Mississippi Department of Medicaid v. Crossgates River Oaks. – appeal of decision by Medicaid regarding hospital reimbursement – In Oct. of 2010, Medicaid announced that it was retroactively adjusting downward the hospitals’ outpatient rates for fiscal year 2001. Some hospitals requested and were granted hearings in which they argued that the downward adjustment (totaling $86,420.49) was unfair and that rates should be adjusted upward (by a total of $2,164,292.58). The Hospitals appealed to the Hinds County Chancery Court. Medicaid argued that “[b]ecause there is no statutory method for appealing decisions made by the [Director of Medicaid] after hearing in a provider administrative appeal, the issue is whether the Chancery Court has jurisdiction to review the decision of the DOM, or whether the providers must utilize the writ of certiorari procedure in Circuit Court pursuant to Miss. Code Ann. Sections 11-51-93 and 11-51-95.” In other situations where there is no statutory mechanism for appeal, the Miss.S.Ct. has held that the proper procedure was via writ of cert. in the Circuit Court because those seeking review were provided a quasi judicial proceeding by the agency itself. The hospitals argue that Medicaid did not raise this jurisdictional issue until a year after Crossgates filed its initial complaint in Chancery Court. Crossgates’ brief at p. 5. An, indeed, that Medicaid has participated in at least 12 cases where its decisions were appealed to the Hinds County Chancery Court. The Mississippi Supreme Court holds that the chancery court has jurisdiction to hear the appeal but the hospitals could also have sought review via a writ of cert. to the circuit court. .
We find that, because DOM acted as a inferior tribunal to the circuit court and because these cases presented questions of law, the hospitals could have sought judicial review by petitioning for writs of certiorari. But certiorari is not an exclusive remedy; the statute allows a party to petition for a writ of certiorari even if other remedies at law exist. Miss. Code Ann. § 11-51-95. And under our common law, relief was available to the hospitals in chancery court if the certiorari procedure did not provide a full, plain, complete, and adequate remedy at law.
Terry Logan and Beverly Logan v. MDOT – highway maintenance/MTCA/admisison by employee of party-opponent – The Logans were traveling along Highway 49 in Tallahatchie County when, while passing over a bridge, their car got caught on a large metal plate bolted onto the roadway causing a one-car accident. Plates had been put onto the surface of the bridge during repairs to replace rotten wood pylons. The Logans sued MDOT. The trial court granted summary judgment for MDOT finding that maintenance of bridges is a discretionary function. On appeal, the Court of Appeals notes that prior to 2012, the courts had consistently held that road maintenance was a discretionary function. But in Miss. Transp. Commission v. Montgomery, the Miss. S.Ct held that maintenance of state highways is not discretionary under MCA sect. 65-1-65. In this case, MDOT could not prove that the repair was performed properly. The COA reverses the trial court’s grant of summary judgment on the negligent repair claim but upholds the lower court of a failure to warn claim since there was no evidence that MDOT knew about the dangerous condition. The Miss.S.Ct. reverses and writes to correct “the Court of Appeals’ treatment of an affidavit that contained an alleged admission of a party opponent under Mississippi Rule of Evidence 801(d)(2).”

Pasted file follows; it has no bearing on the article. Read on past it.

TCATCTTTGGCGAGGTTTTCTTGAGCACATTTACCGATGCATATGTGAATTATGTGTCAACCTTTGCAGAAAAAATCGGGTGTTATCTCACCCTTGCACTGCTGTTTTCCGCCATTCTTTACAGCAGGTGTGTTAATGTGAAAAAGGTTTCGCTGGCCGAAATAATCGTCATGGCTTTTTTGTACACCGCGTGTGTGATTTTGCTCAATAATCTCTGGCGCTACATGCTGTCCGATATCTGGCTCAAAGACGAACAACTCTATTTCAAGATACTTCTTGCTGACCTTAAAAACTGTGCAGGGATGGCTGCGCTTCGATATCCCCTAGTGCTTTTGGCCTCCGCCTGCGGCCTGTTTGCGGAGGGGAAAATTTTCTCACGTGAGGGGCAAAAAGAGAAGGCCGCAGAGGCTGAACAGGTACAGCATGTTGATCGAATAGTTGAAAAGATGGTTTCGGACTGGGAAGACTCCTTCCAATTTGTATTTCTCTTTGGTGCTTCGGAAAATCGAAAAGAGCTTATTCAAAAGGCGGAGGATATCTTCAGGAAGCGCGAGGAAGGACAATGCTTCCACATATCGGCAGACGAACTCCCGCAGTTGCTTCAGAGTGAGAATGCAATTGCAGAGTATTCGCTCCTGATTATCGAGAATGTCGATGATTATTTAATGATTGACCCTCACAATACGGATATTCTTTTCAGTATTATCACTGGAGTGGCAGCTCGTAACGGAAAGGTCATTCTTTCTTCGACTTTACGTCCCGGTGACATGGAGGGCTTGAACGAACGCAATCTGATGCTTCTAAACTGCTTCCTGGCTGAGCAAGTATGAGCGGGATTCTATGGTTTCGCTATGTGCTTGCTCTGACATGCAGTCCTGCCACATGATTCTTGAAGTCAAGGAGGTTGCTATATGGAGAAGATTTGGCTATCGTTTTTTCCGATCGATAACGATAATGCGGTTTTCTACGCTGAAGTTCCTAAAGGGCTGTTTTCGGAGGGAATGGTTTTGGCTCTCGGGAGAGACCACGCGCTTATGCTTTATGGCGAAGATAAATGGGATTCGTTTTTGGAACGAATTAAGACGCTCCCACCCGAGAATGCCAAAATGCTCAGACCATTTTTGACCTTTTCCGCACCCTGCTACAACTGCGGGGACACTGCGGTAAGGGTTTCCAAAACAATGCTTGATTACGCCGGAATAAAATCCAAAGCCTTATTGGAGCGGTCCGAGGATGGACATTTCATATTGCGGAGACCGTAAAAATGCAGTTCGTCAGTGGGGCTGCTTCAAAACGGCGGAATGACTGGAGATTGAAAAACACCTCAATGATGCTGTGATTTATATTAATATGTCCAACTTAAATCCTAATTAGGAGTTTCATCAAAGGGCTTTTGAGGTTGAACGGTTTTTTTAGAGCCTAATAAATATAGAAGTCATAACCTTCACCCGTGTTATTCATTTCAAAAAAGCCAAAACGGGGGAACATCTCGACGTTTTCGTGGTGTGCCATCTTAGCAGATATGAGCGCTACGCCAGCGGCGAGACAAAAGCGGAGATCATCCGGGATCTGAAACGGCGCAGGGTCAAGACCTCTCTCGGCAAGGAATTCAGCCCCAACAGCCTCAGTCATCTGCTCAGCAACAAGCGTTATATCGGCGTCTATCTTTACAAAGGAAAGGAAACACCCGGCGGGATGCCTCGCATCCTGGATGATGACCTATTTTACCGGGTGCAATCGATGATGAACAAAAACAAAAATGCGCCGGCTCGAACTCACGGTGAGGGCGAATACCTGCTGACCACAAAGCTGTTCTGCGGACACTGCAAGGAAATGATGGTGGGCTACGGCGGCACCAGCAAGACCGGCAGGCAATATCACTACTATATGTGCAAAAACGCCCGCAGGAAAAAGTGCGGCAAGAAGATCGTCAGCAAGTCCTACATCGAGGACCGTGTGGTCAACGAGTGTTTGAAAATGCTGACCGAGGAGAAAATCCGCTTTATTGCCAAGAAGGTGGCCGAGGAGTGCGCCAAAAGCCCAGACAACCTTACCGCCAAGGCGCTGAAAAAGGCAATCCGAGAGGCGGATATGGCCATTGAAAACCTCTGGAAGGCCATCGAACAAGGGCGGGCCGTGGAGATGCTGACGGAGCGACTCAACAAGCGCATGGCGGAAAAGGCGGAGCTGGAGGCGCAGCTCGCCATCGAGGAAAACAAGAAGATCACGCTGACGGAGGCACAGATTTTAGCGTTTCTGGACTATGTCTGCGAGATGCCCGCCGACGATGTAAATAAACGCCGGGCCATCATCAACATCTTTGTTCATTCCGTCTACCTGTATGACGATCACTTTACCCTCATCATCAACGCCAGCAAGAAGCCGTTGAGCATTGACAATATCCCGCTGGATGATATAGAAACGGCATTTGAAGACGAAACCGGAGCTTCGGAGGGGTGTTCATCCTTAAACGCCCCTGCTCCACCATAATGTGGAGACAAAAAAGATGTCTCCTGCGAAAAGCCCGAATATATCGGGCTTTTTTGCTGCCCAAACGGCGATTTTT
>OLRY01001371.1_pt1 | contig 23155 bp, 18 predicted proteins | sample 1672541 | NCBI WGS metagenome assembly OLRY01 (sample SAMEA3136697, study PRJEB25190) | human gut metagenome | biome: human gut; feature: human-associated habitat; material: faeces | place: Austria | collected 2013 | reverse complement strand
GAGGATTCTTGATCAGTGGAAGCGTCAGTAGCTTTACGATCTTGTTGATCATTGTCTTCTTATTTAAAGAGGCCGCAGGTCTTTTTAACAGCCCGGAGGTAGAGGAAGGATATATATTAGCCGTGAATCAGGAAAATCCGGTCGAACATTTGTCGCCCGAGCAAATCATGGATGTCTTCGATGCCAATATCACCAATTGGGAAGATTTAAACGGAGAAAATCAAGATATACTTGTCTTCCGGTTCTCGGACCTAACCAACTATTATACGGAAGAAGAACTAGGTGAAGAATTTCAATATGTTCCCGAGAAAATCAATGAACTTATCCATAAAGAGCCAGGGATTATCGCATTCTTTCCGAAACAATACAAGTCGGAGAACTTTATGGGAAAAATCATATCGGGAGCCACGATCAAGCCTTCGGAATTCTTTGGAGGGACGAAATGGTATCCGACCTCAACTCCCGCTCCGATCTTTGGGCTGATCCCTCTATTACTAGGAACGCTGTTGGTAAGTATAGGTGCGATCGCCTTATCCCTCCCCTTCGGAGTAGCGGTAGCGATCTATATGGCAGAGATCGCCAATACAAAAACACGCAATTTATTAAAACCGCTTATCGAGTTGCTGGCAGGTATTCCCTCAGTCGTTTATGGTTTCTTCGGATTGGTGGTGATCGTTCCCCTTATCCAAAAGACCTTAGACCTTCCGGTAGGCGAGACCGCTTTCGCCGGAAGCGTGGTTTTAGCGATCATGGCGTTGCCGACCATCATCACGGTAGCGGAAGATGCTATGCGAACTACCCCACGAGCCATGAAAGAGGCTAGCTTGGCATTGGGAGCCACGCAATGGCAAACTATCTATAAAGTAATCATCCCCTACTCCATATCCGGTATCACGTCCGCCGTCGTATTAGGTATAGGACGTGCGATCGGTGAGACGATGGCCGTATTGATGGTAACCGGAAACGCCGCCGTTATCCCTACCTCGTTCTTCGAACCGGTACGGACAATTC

When MDOT moved for summary judgment, the Logans produced an affidavit by Mauri Logan that she spoke with two MDOT employees at the scene. One of them told her that MDOT had received a phone call earlier in the day of March 12, 2011, regarding the dangerous metal plates sticking up on the bridge “The MDOT employee advised me to take photographs of the dangerous metal plates. I did. He also recommended that I take pictures of metal plates that were on the bridge but not dislodged. I did. I took the photos attached to this Affidavit as cumulative Exhibit “A” on March 12, 2011. . . . The second employee from MDOT confirmed that MDOT received a telephone call early in the day regarding the dangerous metal plates on the highway.” The COA held that the affidavit was inadmissible because “there is nothing to demonstrate that the workers, who allegedly spoke to Mauri [Logan], were authorized to make the statement concerning a matter within the scope of their employment with MDOT.” The Miss.S.Ct holds that this was wrong.
We agree with the Logans that the Court of Appeals erred by treating Mauri Logan’s affidavit as inadmissible hearsay. Mississippi Rule of Evidence 801(d)(2)(D) provides that a statement is not hearsay if the statement is offered against a party and is “a statement by the party’s agent or servant concerning a matter within the scope of the agency or employment, made during the existence of the relationship . . . . ” The Logans correctly point out that Rule 801(d)(2) does not require the employees of the defendant to be authorized to make the alleged statements for them to be admissible.
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The trial court and Court of Appeals erred in concluding that no disputed fact exists regarding the Logan’s failure-to-warn claim. We reverse the judgment and remand the case for the trial court to perform a more detailed summary-judgment immunity analysis of the Logan’s failure-to-warn claim consistent with this opinion.